FULL BODY STRENGTH

We’re only 2-4 weeks away from some consistent skiing and NOW is the time to get yourself physically ready for skiing. Be sure you’ve included free weights exercises such as squats, deadlifts, lunges or dips for the legs. Try to resist doing your strength training only on machines, as they don’t require the spinal loading or balance in three-dimensions like your sporting activities do. Exercises that help strengthen the abdominal and lower back muscles are also a good idea. These include all variations of the situp, crunch, reverse situp, and back extensions. Upper back exercises such as rows or pullups are great as well. If you find that your back gives you problems when crouched down over your skis on a run, then start building your “crouch” endurance by getting down in your ski tuck and holding that position for 1-3 minutes, interspersing sets with upper body exercises for the shoulders, triceps and upper back. Be sure to include targeted stretches for the quads, hips, calves, and lower back afterwards.

Okay…that’s enough for today! We’ll be working hard to get all of the live cameras going, contests in place and lots more in the coming week.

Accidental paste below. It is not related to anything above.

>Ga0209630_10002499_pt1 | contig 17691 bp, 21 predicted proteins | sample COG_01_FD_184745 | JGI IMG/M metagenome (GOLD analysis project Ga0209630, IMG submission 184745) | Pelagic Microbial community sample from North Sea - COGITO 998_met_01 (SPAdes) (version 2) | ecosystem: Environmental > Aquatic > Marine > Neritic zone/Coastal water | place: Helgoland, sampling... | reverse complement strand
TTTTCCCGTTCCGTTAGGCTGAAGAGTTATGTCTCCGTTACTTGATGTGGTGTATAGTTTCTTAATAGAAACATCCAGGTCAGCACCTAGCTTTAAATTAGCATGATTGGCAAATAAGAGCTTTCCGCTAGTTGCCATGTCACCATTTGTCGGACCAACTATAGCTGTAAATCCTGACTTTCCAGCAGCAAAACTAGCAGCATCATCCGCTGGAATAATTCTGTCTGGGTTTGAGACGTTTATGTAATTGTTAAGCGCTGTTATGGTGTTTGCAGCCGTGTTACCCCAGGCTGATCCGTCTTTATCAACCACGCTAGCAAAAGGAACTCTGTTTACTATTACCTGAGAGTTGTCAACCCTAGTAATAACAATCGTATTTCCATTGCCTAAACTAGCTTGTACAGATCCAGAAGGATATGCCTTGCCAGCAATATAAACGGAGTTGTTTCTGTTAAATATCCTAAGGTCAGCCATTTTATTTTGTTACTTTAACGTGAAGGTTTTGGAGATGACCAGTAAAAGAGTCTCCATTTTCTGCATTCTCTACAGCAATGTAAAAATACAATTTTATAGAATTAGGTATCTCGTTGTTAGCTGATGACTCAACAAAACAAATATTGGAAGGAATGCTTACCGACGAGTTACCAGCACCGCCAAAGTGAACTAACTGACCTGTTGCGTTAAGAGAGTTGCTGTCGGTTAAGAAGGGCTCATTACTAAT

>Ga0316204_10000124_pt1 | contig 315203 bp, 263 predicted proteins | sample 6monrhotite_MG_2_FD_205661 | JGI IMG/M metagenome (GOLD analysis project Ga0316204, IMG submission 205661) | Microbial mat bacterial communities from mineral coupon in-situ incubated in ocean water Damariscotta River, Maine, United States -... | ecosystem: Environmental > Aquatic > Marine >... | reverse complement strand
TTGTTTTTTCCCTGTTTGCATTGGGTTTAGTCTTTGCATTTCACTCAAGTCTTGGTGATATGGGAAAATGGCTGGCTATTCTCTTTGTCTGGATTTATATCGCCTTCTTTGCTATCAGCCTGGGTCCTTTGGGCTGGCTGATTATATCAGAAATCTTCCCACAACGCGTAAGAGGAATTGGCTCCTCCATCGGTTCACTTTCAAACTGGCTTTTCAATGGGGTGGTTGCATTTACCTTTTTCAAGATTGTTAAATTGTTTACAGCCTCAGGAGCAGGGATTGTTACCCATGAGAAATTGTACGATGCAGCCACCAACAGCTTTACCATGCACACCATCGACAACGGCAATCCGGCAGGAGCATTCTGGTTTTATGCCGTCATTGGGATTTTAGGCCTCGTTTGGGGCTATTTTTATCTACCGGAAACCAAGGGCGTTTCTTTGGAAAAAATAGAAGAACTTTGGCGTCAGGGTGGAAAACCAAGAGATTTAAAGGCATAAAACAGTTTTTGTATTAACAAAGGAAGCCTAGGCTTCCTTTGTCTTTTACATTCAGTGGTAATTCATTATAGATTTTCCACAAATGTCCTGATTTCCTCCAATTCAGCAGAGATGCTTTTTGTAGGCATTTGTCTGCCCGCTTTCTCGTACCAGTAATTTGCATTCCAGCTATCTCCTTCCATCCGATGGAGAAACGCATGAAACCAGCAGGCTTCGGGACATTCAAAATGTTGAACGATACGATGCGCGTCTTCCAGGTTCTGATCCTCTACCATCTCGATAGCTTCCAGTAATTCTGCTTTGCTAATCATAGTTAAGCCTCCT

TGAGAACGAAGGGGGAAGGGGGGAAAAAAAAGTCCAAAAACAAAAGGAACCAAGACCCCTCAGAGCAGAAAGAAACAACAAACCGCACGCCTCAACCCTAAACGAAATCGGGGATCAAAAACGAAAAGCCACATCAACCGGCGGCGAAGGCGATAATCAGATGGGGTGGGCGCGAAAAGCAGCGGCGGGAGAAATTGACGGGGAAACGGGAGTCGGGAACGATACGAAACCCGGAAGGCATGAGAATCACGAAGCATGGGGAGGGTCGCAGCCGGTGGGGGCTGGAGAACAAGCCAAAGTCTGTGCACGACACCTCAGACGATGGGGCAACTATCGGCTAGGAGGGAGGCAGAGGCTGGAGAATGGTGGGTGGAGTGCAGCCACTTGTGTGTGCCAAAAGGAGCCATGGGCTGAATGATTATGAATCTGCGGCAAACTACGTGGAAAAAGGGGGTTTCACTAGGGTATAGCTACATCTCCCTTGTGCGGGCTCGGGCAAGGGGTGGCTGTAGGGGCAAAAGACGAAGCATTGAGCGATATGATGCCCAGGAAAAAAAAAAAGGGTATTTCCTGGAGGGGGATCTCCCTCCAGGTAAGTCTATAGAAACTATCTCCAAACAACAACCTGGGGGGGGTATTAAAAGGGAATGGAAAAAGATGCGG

Enjoy your day!

Until Next time…

Be sure to visit www.SkiSoutheast.com  for more news from the rest of the Southeast and Mid Atlantic ski areas!

Send your snow photos, videos, comments or emails to: [email protected]

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Mike Doble
Mike is the Editor and founder of SkiSoutheast.com, SkiNC.com and ResortCams.com. Since September 1996 he has posted more than 13,000 posts, articles, photos and videos promoting all of the ski areas of North Carolina, Tennessee, Virginia, West Virginia and Maryland.Mike is the father of four daughters, is an avid skier and enjoys golf, tennis, kayaking and hiking in the mountains. Winter snowsports and Summer boating on Watauga Lake are among his favorite pastimes.